They found the teeth of Neanderthals 100,000 years ago in Axlor

Galarraga Aiestaran, Ana

Elhuyar Zientzia

Neanderthal teeth found in Axlor. Ed. CPI

At the site of Axlor (Dima), researchers at the International Institute of Prehistoric Studies in Cantabria (IIC) have discovered human fossils from about 100,000 years ago. Specifically, they are the teeth of two children aged 10-12 years and a young adult, one of the oldest known in the northern Iberian peninsula.

The results of the study have been published in the journal Journal of Human Evolution, and the director Jesús González Urquijo has explained that the dental characteristics of adults correspond to the specific anatomical characteristics of the Neanderthals of the Iberian Peninsula. In fact, in some respects they resemble sapiens teeth, which could be the expression of peninsular endemism.

This time of 100,000 years ago was special in European demography, as it was prior to the Neanderthal relationship with sapiens, and the fossils found before the Neanderthal expansion in Central Asia ere.Axlorren show a great continuity of European Neanderthals.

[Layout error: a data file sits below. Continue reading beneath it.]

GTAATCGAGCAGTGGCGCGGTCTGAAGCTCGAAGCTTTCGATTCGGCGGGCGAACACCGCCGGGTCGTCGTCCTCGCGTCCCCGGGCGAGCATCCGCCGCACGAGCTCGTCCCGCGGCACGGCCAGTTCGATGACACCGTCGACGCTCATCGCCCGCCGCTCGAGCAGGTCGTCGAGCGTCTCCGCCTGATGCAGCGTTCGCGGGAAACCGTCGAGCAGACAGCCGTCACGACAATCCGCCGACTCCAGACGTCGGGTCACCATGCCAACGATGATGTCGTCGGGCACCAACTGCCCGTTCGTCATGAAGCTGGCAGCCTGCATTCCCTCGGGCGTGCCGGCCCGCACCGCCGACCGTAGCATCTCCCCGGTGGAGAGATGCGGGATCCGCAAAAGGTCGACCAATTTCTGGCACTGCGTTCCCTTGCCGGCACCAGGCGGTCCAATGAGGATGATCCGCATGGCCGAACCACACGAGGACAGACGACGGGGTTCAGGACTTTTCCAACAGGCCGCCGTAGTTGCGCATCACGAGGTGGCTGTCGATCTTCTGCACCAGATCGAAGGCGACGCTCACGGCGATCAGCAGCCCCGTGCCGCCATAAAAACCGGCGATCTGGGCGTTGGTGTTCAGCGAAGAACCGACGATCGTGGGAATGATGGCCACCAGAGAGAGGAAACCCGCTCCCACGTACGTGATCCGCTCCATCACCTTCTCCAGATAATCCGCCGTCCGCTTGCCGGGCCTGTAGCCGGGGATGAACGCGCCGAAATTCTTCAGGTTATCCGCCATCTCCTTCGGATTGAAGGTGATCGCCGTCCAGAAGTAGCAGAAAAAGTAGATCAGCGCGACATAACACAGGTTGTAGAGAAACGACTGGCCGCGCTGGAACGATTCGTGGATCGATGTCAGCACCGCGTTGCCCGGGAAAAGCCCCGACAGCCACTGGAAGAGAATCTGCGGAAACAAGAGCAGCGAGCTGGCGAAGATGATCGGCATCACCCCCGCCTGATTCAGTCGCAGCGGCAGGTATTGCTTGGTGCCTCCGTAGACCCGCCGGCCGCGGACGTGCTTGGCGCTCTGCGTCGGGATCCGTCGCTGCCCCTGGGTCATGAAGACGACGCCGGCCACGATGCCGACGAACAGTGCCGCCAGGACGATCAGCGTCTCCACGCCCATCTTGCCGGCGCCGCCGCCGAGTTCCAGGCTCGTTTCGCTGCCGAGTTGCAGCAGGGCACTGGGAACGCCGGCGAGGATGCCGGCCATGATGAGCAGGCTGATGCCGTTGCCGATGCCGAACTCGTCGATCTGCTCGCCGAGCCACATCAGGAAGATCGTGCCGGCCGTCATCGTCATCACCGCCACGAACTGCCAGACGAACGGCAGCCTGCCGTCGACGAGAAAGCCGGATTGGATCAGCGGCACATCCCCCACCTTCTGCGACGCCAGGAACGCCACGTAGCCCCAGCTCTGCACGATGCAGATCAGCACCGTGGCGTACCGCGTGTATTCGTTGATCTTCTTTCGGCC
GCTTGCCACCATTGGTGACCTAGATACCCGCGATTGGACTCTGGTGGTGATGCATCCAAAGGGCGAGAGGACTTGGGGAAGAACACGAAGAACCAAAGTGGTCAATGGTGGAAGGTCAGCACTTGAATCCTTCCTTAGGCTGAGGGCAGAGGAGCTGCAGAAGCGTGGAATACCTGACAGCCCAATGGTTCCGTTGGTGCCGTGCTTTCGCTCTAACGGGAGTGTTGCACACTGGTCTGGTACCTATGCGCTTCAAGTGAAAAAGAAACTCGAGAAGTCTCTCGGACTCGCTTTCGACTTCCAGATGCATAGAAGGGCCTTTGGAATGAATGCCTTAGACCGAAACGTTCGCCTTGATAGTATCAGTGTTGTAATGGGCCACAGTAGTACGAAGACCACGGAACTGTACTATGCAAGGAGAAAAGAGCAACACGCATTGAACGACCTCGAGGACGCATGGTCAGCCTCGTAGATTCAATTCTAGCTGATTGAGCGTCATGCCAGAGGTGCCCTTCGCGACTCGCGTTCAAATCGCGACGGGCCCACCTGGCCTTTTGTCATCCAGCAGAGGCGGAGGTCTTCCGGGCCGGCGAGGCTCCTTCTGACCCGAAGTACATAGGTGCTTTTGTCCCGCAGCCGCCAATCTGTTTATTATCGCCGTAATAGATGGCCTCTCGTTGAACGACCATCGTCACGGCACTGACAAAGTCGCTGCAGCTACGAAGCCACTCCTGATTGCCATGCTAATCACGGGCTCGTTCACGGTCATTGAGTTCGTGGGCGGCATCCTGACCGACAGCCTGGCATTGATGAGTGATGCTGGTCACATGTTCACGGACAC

In addition, a new methodology for taxonomic classification has been used during the research. In fact, differences between Neanderthal and sapiens teeth are minimal, therefore, geometric morphometry data have been used to obtain solid conclusions. For example, they have been measured in the external surface, but also in relationships between dentin enamel and cement dentin. For this purpose, computerized axial microtomography was used.

The IIPC study is part of an international project to analyze the evolution of Neanderthals living between 100.000-40,000 years.


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